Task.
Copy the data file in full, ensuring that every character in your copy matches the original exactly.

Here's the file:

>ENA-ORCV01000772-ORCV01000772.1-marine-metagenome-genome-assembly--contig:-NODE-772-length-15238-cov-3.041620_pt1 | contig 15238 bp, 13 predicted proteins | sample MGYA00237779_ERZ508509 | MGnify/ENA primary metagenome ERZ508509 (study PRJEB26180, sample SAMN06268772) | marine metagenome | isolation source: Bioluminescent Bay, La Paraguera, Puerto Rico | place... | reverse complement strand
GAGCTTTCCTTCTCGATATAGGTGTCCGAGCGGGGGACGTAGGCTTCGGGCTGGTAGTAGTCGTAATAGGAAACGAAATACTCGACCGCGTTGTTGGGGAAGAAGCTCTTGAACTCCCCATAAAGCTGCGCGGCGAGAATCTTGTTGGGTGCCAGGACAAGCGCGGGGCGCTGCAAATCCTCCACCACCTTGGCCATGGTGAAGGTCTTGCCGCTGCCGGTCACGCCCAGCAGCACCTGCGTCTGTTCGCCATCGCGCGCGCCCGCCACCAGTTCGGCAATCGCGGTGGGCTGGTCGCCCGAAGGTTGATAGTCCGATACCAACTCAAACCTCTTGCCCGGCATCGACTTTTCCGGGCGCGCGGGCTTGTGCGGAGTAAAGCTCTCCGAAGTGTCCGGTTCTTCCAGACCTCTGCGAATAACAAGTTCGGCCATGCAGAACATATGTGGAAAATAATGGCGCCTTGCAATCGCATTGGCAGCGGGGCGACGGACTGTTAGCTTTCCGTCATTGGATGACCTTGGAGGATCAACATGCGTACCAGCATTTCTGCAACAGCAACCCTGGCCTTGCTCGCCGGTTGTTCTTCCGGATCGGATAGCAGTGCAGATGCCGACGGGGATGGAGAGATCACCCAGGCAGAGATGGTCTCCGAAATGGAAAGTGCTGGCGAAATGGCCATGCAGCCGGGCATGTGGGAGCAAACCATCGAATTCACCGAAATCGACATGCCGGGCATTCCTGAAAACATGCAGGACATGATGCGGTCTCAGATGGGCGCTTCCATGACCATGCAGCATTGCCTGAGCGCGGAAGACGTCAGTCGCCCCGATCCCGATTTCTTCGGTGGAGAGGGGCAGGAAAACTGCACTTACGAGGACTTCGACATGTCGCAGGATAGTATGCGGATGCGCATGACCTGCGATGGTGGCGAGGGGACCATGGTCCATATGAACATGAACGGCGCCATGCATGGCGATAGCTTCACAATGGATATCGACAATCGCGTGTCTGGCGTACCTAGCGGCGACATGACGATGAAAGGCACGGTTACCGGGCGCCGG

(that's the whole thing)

>ENA-ORCV01000772-ORCV01000772.1-marine-metagenome-genome-assembly--contig:-NODE-772-length-15238-cov-3.041620_pt1 | contig 15238 bp, 13 predicted proteins | sample MGYA00237779_ERZ508509 | MGnify/ENA primary metagenome ERZ508509 (study PRJEB26180, sample SAMN06268772) | marine metagenome | isolation source: Bioluminescent Bay, La Paraguera, Puerto Rico | place... | reverse complement strand
GAGCTTTCCTTCTCGATATAGGTGTCCGAGCGGGGGACGTAGGCTTCGGGCTGGTAGTAGTCGTAATAGGAAACGAAATACTCGACCGCGTTGTTGGGGAAGAAGCTCTTGAACTCCCCATAAAGCTGCGCGGCGAGAATCTTGTTGGGTGCCAGGACAAGCGCGGGGCGCTGCAAATCCTCCACCACCTTGGCCATGGTGAAGGTCTTGCCGCTGCCGGTCACGCCCAGCAGCACCTGCGTCTGTTCGCCATCGCGCGCGCCCGCCACCAGTTCGGCAATCGCGGTGGGCTGGTCGCCCGAAGGTTGATAGTCCGATACCAACTCAAACCTCTTGCCCGGCATCGACTTTTCCGGGCGCGCGGGCTTGTGCGGAGTAAAGCTCTCCGAAGTGTCCGGTTCTTCCAGACCTCTGCGAATAACAAGTTCGGCCATGCAGAACATATGTGGAAAATAATGGCGCCTTGCAATCGCATTGGCAGCGGGGCGACGGACTGTTAGCTTTCCGTCATTGGATGACCTTGGAGGATCAACATGCGTACCAGCATTTCTGCAACAGCAACCCTGGCCTTGCTCGCCGGTTGTTCTTCCGGATCGGATAGCAGTGCAGATGCCGACGGGGATGGAGAGATCACCCAGGCAGAGATGGTCTCCGAAATGGAAAGTGCTGGCGAAATGGCCATGCAGCCGGGCATGTGGGAGCAAACCATCGAATTCACCGAAATCGACATGCCGGGCATTCCTGAAAACATGCAGGACATGATGCGGTCTCAGATGGGCGCTTCCATGACCATGCAGCATTGCCTGAGCGCGGAAGACGTCAGTCGCCCCGATCCCGATTTCTTCGGTGGAGAGGGGCAGGAAAACTGCACTTACGAGGACTTCGACATGTCGCAGGATAGTATGCGGATGCGCATGACCTGCGATGGTGGCGAGGGGACCATGGTCCATATGAACATGAACGGCGCCATGCATGGCGATAGCTTCACAATGGATATCGACAATCGCGTGTCTGGCGTACCTAGCGGCGACATGACGATGAAAGGCACGGTTACCGGGCGCCGG